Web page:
ALBANY, N.Y. (NEWS10) — The New York State Department of Health has reported high numbers of influenza, RSV, and COVID cases across the state. Now some are calling this a tripledemic.

So far, there have been 217,094 cases of the flu alone this season. Because of the volume, this season has also led to a shortage of pediatric antibiotics such as amoxicillin, penicillin, and even Tamiflu.

Dr. James Saperstone said that there is no need to worry about the symptoms. He said that the main concern is the volume of pediatric patients being seen. “In 42 years, I’ve never seen that many sick kids are calling us or wanting to call in for an appointment,” he said.

Dr. Alec Kelty is a pharmacist at Price Chopper/Market 32 in Slingerlands. He said that the shortage has been a challenge for many pharmacies. “It is just very difficult to get in those medications,” he said. “When the doctor sends it over, we have to call them to get it switched to another medication or some alternative. And then other times, even those are on backorder.”

It’s also hard to find over-the-counter medications such as acetaminophen and ibuprofen for children. “It’s very sparse. And when we do get it, it sells out almost immediately. We get countless people every day asking whether we have it in stock.” Kelty said. “Unfortunately, we keep selling out so quickly that we can’t get it for everyone.”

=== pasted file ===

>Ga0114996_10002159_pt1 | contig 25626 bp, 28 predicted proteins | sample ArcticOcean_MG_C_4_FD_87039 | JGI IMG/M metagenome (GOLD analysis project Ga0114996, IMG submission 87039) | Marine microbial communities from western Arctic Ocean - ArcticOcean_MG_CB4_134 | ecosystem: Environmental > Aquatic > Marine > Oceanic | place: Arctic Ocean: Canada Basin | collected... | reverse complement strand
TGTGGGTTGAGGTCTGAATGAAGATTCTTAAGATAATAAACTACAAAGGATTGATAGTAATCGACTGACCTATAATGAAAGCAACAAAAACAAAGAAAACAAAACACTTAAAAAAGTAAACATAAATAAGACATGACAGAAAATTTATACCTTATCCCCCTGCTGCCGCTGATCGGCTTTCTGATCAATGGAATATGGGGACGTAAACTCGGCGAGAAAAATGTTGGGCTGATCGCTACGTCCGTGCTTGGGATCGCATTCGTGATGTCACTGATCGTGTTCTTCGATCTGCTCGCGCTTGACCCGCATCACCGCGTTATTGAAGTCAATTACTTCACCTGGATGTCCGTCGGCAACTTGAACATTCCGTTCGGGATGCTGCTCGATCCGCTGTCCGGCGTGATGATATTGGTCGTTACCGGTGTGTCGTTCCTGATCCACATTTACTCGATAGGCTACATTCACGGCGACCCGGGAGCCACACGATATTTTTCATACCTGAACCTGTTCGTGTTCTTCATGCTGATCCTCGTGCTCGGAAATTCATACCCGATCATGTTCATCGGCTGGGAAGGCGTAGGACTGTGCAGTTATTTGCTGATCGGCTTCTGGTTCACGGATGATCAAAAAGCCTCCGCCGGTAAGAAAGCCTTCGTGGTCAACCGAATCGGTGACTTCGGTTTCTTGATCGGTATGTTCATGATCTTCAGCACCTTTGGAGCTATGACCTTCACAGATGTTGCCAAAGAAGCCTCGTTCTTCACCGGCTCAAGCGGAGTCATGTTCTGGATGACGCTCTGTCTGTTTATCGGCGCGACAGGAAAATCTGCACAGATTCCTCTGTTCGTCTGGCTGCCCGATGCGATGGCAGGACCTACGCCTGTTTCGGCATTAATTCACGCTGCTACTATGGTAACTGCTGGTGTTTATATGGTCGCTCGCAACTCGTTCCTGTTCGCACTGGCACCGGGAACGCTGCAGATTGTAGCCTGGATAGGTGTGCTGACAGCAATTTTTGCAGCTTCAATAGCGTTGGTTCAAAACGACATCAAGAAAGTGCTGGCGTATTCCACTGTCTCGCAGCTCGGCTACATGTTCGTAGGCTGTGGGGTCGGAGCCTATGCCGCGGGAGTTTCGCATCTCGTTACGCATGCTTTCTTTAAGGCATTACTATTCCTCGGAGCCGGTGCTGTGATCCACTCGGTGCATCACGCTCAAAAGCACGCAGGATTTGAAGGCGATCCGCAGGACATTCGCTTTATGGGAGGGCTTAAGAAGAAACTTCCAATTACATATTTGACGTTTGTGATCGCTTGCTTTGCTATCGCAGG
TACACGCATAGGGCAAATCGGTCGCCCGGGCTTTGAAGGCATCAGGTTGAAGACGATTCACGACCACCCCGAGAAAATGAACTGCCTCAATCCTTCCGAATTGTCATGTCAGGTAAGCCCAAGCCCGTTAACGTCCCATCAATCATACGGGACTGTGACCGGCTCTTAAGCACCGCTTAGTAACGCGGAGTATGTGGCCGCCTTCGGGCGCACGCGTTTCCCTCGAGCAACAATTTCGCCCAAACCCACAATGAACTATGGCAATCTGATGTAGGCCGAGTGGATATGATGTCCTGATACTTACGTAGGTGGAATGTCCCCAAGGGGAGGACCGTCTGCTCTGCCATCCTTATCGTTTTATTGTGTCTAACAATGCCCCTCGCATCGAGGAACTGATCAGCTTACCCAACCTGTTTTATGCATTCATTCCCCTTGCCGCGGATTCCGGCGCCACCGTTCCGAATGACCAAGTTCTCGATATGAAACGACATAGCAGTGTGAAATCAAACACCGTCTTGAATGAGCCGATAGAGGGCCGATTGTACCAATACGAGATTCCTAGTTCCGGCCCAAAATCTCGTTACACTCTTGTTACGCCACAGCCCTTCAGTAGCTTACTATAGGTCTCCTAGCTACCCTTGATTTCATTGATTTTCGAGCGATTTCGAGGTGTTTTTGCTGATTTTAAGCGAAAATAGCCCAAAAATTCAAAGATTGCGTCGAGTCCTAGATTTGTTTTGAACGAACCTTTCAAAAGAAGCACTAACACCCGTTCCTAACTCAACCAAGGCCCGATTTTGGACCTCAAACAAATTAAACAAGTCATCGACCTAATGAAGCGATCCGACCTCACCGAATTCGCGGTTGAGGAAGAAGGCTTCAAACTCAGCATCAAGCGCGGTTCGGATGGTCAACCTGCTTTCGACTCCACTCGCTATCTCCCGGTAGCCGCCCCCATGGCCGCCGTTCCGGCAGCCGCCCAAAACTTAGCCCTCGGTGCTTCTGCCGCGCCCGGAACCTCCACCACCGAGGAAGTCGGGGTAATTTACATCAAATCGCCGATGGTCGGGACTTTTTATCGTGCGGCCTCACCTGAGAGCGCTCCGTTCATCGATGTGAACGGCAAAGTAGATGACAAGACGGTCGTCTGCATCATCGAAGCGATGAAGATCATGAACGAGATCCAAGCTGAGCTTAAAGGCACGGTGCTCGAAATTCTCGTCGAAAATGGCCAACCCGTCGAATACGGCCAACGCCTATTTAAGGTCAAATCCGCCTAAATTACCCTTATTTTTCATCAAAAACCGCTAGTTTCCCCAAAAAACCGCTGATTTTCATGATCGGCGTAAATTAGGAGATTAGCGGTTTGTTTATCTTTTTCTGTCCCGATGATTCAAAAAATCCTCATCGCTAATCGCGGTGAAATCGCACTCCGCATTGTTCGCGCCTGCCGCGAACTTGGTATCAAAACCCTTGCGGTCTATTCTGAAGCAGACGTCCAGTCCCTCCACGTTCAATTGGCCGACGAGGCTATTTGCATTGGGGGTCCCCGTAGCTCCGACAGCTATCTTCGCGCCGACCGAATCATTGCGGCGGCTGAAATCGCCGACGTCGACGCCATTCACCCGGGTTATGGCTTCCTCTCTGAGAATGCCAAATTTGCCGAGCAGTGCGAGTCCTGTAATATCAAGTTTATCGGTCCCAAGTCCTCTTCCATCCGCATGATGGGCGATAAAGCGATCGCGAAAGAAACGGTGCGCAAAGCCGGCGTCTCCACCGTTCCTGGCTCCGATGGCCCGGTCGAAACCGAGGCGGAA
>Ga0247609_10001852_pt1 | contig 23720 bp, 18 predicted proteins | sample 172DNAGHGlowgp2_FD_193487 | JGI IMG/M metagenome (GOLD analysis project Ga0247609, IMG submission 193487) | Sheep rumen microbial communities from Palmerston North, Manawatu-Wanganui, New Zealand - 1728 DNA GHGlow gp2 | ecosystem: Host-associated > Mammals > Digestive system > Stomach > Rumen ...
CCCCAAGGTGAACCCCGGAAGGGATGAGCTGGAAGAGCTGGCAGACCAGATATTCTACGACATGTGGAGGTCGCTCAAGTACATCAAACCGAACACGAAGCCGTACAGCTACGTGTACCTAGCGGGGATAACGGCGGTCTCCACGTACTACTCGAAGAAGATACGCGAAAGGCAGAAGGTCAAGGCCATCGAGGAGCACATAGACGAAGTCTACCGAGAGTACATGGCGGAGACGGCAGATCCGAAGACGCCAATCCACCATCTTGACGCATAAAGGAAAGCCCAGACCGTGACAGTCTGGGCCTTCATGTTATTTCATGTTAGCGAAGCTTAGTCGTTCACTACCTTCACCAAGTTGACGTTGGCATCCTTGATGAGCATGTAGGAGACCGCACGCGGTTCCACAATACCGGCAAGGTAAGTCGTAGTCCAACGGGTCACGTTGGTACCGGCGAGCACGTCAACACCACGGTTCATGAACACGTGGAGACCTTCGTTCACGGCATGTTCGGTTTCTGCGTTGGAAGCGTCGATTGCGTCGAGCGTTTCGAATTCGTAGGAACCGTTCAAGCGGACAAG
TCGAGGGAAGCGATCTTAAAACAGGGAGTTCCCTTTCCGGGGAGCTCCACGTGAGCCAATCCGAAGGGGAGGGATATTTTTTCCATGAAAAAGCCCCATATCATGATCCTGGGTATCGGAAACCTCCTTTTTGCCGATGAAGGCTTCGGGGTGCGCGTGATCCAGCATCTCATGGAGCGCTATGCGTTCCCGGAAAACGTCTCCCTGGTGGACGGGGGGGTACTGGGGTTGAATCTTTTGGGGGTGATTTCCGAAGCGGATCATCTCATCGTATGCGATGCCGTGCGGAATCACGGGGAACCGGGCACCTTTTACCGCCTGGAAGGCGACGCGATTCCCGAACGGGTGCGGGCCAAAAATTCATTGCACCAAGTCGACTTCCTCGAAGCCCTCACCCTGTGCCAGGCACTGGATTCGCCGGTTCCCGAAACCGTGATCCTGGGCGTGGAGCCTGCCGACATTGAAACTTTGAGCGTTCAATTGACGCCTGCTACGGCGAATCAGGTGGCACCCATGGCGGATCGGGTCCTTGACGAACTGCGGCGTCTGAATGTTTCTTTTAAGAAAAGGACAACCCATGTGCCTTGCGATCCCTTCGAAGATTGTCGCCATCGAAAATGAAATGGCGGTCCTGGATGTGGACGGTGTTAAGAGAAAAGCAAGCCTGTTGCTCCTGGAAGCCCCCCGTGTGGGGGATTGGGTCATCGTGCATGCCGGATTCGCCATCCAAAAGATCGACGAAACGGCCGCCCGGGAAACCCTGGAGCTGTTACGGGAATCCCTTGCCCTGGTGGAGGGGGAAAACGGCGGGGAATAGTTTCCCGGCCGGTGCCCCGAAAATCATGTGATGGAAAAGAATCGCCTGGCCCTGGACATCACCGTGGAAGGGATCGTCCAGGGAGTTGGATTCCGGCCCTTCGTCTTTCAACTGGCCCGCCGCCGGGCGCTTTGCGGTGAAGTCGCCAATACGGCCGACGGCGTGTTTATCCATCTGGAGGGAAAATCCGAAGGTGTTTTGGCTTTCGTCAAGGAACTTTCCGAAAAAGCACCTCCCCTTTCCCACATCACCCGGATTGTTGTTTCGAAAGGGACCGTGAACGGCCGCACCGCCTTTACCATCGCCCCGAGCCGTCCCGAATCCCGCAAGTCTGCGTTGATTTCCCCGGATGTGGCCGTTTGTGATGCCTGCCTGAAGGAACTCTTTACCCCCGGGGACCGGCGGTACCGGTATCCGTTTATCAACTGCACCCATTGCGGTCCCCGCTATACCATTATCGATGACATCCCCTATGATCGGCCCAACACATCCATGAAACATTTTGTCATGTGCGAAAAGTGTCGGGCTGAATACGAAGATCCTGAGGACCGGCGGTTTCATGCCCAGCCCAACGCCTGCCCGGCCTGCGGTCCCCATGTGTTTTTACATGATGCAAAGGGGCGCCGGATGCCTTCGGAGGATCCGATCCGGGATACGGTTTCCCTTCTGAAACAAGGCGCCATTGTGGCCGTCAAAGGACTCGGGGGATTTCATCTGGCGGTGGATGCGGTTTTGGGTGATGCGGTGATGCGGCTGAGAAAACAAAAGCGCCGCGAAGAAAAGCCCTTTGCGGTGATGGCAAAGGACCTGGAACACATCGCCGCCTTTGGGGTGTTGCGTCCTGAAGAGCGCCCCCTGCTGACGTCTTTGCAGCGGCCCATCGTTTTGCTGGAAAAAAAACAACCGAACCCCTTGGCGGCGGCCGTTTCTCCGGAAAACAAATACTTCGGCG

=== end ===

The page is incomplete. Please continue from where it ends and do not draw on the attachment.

Saperstone believes that there are so many cases because of relaxed COVID guidelines. “The viruses had nowhere to go for two to three years. The viruses need people to multiply to be fruitful,” he said. “We were evading them for the past couple of years with masks and distancing, and not having school. The food is here for the viruses, so they’re going nuts.”

Now holiday travelers will be coming home within the next week, so medical professionals expect the number of patients in emergency rooms and urgent cares to only increase for the rest of the season. But doctor Saperstone has advice for parents who are concerned.

“Most of the over-the-counter medicines aren’t necessary. All of the cold medicines to help mitigate congestion and coughing really don’t do a lot. It’s going to be Vicks on the chest. It’s going to be ibuprofen or Motrin,” he said. “And for kids over 1, honey! Honey is anti-inflammatory.” He also says that most kids don’t need to be seen, but if the symptoms persist or worsen after a couple of days, the parent or guardians should contact a pediatrician.